It seems that Dame Covington has taken full-time sanctuary here ever since her unfortunate incarceration a couple of months back for assault. Other than a small bruise and hurt feelings, her victim sustained no permanent physical damage, has dropped all charges, and no lawsuits have been forthcoming. Yet still the Dame is hiding out here to let the dust settle and regain some modicum of dignity before venturing back out into local high society - and we are so pleased with her delightful company.
Last evening, in fact, she saved a cocktail party from becoming an utter disaster. I mentioned a couple of years ago that I'm not a big fan of Antonio Vivaldi. His Four Seasons composition is pleasant enough. But his concertos (relegated to breakfast music by most civilized people) are just so dingy and repetitive - totally maddening in my opinion. In fact, composer Igor Stravinsky said, "Vivaldi didn't write four-hundred concertos, he wrote one concerto four hundred times!"
Apparently Dame Covington has a similar opinion, which endears her to me even more. My employer's latest girlfriend (number seven by our count) invited a few of her déclassé friends over for holiday cocktails. The Dame was already downstairs, and just as I setting out the hors d'oeuvres Miss Seven came downstairs and greeted us with charm, if not grace. She went over to the CD player (yes, we still have one of those) and thumbed through the collection of albums, randomly pulling one out and popping it in before her guests arrived.
When it turned out to be Vivaldi concertos, Dame Covington's eyebrows shot up in surprise and she gave me a look of what can only be described as alarm, bordering on panic. And I'm afraid my own expression of shock offered little to relieve her distress. But with finesse, aplomb and well-practiced diplomacy, Dame Covington stood up and began her plan of attack:
Dame: "My dear, I see you're a fan of Vivaldi?"
Dame: "The composer of these charming concertos."
Dame: "Have you ever heard his Four Seasons?
Seven: "Not that I recall."
Dame: "Would you do an old lady a kindness and put them on now? They're just so lovely, especially for this time of evening."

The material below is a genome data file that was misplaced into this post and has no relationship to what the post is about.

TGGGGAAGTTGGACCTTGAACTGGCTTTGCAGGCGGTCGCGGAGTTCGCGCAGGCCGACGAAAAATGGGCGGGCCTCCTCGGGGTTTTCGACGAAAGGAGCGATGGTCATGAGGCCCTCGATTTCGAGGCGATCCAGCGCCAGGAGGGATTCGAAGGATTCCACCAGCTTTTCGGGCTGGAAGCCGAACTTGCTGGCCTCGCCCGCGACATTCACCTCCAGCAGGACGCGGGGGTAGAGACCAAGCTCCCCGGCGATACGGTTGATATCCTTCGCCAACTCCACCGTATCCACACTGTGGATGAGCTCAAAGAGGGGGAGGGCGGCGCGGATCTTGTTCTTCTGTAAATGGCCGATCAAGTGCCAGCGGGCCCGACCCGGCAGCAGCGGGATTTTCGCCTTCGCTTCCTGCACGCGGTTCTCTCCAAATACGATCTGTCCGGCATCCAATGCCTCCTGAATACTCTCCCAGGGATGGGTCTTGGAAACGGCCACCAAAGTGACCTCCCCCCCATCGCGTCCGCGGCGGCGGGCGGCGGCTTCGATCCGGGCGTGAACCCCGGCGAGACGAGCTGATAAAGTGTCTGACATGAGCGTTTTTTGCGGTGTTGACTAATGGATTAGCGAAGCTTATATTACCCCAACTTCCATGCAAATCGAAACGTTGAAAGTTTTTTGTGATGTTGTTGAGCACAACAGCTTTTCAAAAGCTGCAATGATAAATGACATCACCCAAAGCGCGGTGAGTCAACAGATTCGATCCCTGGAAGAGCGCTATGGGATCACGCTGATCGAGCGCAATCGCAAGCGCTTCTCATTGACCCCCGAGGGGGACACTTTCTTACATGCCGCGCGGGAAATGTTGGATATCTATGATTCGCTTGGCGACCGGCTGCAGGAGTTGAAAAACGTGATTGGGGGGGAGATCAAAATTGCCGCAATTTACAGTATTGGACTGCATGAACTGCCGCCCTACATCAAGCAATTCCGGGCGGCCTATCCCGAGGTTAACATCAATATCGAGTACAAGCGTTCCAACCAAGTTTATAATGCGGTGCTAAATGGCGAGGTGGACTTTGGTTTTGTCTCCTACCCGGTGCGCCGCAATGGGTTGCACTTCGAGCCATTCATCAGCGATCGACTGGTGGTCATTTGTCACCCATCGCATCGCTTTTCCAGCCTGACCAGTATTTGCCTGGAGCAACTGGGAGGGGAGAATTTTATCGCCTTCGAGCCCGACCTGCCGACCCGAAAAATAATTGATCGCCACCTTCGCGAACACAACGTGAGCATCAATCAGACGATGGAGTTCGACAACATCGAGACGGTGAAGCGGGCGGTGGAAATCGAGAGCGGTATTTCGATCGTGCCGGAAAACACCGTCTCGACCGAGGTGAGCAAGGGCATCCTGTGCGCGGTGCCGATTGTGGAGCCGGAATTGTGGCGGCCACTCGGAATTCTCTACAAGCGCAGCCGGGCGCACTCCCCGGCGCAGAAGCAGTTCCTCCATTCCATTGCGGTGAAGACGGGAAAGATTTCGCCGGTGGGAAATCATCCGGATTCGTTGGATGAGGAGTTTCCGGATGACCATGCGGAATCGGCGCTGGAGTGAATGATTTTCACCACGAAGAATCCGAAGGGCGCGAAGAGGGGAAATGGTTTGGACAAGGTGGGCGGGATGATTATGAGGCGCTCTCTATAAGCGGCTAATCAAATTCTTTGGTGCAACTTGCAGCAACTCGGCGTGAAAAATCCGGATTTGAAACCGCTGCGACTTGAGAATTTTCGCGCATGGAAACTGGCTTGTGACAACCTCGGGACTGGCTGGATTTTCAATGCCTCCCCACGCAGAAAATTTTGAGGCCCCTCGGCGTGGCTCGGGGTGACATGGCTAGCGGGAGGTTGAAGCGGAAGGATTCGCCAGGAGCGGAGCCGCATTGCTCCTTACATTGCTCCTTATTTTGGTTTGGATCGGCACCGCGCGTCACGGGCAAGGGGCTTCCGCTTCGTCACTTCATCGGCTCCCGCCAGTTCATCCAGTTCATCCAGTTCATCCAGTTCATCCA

Seven: "I'd be delighted, if we have it."
As Miss Seven shuffled through the CD collection to find the requested piece, Dame Covington looked at me with a devilish grin and rolled her eyes. I had to suppress a laugh, but I really wanted to kiss her!
Seven: "Who's this Edit Piaf? There's several of her albums here."
Dame: "Oh, how wonderful. Lets do listen to her!"
And thus the evening was saved! Vivaldi free, as it were. In fact, I'm going to hide his albums up in the attic so we don't have to run into this nightmare again.
With Christmas fast approaching, it seems that my employer and Miss Seven will be spending the holiday in Cabo San Lucas. Not very Christmas-y in my opinion, but at least they'll be out of here for awhile. Which leaves only me, the house staff, the dogs and Dame Covington to celebrate the day together. Chef has generously offered to serve up a Christmas dinner for all of us, and asked the Dame what she prefers.
At her request it seems we'll be having a traditional British meal. Except instead of turkey there will be individual Cornish game hens for each of us, along with stuffing, gravy, mashed potatoes and cranberry sauce. But Chef declined to personally make the Dame's request for a British Christmas Pudding and took it on himself to ask our personal shopper in London to send one over from Harrods - which will be a great gift and treat for all of us!
I asked the Dame if I should set a formal table in the dining room for the event. But she insisted to sit with us at the High Table below stairs where servants have their meals. Now tell me, how classy is that?
I hope you're having a wonderful holiday season and planning a splendid Christmas dinner with family and friends. As always, thank you for reading - not just tonight but for all this year past! Merry Christmas, and a peaceful and Happy New Year!